A note from Carl:
Great religions are the
Poets the life
Every sane person I know has jumped
That is good for business
Ah, to start a morning with Hafiz…I remember Michael Meade saying he likes to get up early and read Hafiz first thing before his thinking mind kicks in. It’s always good to let someone like Hafiz take the wheel before thinking mind gets hold, and the poets are good drivers for the soul, good drivers for a life of wonder.
I love this little poem. I notice the appreciation I have for my time spent in the ships, my time in the life boats, and my time jumping overboard and splashing and swimming in the water. All have had their own value and necessity. The life boats to me are the poets, the mystics, the teachers who keep reminding us to stay true to what is most alive and essential, whether or not it matches the party line of a particular tradition. Any tradition can harden into an ideology, any system has the potential to generate fundamentalists who close the heart and distance themselves from others and from life. I’ve seen it in Buddhism, yoga, bodywork, parenting styles, Jungians, Bernie supporters…you name it, it can lead to liberation… or not.
And that is where the life boats are so valuable, the askers of great questions, the rug-puller-outers, the ones that comfort the disturbed and disturb the comfortable. How miraculous that I can receive a mischievous, loving poke that somehow travels through the centuries and meets me through an early morning Kabir or Hafiz poem, reminding me of what is most important.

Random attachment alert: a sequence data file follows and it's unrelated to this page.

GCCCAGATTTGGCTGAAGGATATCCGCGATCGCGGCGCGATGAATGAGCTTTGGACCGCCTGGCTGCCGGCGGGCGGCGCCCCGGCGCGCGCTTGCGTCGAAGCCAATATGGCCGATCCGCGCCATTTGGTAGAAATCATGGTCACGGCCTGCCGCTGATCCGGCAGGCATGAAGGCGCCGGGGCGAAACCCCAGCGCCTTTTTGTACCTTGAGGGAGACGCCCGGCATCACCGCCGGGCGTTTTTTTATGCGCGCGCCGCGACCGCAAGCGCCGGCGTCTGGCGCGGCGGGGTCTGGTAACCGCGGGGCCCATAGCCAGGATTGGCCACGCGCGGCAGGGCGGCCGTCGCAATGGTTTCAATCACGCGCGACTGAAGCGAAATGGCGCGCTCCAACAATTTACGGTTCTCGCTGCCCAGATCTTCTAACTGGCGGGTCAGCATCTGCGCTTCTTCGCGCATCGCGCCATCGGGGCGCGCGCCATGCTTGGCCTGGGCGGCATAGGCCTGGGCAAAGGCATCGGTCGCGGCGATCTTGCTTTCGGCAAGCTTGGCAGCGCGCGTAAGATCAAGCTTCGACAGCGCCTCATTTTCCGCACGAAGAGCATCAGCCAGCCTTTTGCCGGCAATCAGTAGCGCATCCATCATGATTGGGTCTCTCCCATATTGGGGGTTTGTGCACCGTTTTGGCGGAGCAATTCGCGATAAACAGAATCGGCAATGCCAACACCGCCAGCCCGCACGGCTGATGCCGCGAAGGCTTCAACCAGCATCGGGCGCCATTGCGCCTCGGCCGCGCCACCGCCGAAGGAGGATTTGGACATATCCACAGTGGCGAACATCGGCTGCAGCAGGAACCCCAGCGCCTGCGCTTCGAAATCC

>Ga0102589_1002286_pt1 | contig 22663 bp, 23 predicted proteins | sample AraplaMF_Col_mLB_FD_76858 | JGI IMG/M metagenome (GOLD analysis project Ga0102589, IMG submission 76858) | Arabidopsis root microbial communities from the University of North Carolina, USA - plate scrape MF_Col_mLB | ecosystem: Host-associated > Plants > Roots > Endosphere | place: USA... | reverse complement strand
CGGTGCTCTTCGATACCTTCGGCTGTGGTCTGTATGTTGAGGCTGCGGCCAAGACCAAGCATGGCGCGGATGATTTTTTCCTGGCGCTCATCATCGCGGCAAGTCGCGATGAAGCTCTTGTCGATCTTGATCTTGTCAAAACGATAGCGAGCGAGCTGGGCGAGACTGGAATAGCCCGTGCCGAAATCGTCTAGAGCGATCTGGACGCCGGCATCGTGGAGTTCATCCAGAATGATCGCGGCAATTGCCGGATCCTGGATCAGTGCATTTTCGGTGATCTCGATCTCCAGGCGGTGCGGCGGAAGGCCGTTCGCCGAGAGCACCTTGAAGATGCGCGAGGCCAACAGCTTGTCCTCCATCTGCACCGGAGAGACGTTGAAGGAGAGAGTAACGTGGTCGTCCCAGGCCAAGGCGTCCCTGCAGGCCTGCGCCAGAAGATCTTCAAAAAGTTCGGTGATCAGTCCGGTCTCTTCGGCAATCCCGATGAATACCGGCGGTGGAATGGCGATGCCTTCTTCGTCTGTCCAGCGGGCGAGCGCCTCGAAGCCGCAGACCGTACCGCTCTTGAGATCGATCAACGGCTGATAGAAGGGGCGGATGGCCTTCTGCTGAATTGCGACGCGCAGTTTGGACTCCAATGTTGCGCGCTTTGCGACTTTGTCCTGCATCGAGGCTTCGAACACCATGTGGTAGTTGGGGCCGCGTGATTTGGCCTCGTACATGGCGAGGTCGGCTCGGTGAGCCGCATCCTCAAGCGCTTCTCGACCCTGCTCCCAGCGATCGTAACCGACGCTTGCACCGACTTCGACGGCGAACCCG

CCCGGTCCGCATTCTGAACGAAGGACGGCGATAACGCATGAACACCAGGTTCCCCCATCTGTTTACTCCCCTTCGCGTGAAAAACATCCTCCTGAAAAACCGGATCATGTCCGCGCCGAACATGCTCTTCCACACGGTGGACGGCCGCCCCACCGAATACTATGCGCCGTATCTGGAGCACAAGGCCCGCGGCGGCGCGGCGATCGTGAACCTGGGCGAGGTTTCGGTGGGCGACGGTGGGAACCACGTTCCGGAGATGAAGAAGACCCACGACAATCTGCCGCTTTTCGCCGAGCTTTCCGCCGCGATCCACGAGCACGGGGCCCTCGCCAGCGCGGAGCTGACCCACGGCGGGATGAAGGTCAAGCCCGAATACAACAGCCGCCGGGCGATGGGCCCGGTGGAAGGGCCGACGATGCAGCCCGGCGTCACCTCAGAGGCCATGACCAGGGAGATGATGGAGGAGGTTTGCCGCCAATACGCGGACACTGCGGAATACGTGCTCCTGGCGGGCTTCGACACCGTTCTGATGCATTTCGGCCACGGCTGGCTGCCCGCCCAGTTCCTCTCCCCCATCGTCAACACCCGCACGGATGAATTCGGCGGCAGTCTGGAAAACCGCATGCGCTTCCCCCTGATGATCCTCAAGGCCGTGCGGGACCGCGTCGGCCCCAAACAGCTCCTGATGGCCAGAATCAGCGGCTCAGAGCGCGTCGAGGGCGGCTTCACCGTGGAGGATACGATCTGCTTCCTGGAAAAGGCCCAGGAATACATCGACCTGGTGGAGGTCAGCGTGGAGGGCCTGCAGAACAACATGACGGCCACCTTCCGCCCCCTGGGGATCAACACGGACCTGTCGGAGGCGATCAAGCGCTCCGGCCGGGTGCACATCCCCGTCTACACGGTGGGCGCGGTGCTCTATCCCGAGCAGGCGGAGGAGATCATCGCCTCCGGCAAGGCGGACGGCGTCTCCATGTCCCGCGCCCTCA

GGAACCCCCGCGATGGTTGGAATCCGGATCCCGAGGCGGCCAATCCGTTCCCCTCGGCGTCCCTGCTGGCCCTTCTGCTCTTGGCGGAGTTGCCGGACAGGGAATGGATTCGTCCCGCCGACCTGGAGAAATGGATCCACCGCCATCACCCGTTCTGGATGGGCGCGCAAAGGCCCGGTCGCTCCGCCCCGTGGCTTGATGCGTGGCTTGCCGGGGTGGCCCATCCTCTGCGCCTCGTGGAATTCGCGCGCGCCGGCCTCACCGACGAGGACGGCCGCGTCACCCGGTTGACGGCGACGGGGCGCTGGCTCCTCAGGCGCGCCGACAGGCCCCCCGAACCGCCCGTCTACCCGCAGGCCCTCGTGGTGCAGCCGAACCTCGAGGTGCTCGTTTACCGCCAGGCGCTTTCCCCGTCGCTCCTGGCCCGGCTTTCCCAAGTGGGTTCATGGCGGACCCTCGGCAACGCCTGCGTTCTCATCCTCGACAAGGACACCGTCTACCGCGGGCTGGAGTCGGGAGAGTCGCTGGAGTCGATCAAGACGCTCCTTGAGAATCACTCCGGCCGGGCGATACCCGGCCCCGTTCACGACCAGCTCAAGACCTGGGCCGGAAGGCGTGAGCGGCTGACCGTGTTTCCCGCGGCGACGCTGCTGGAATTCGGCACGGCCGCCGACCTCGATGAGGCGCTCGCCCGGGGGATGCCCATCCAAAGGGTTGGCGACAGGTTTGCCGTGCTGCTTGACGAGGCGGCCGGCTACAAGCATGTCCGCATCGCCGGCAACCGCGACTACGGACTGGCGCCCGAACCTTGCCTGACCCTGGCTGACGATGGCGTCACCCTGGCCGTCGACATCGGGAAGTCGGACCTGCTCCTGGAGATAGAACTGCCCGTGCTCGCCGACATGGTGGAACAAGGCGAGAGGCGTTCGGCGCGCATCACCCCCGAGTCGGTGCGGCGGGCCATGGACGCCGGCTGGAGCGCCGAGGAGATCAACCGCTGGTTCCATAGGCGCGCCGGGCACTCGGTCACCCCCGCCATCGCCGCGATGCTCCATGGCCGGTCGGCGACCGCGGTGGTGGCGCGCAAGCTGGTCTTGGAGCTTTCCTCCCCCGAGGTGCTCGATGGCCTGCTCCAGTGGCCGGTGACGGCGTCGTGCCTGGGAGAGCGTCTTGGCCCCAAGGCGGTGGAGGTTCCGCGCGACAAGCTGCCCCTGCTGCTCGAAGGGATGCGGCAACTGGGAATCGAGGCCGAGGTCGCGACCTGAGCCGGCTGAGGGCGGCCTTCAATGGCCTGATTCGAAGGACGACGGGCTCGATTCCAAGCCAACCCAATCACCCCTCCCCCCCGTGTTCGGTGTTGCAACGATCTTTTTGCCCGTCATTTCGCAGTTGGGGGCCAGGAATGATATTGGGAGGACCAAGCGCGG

One life boat navigator for whom I have great appreciation and respect is our friend and teacher Russell Delman. Russell has such a unique ability to stay true to what is essential, and to support others in their capacity to do so. We encourage you to come join us tomorrow night for the gathering and free talk he’ll be offering at 7:30 at Avenues Yoga. We have such a beautiful community of people in Salt Lake, and it is a great opportunity for us to come together.
I am Pleased to Tell You
Mr. Death, I am pleased to tell you, there
are rifts in your long black coat. Today
Rumi (obit. 1273) came visiting, and not for
the first time. True he didn’t speak with
his tongue but from memory, and whether
he was short or tall I still don’t know.
But he was as real as the tree I was
under. Just because something’s physical
doesn’t mean it’s the greatest. He
offered a poem or two, then sauntered on.
I sat awhile feeling content and feeling
contentment in the tree also. Isn’t
everything in the world shared? And one
of the poems contained a tree, so of
course the tree felt included. That’s
Rumi, who has no trouble slipping out of
your long coat, oh Mr. Death.
Wishing you well,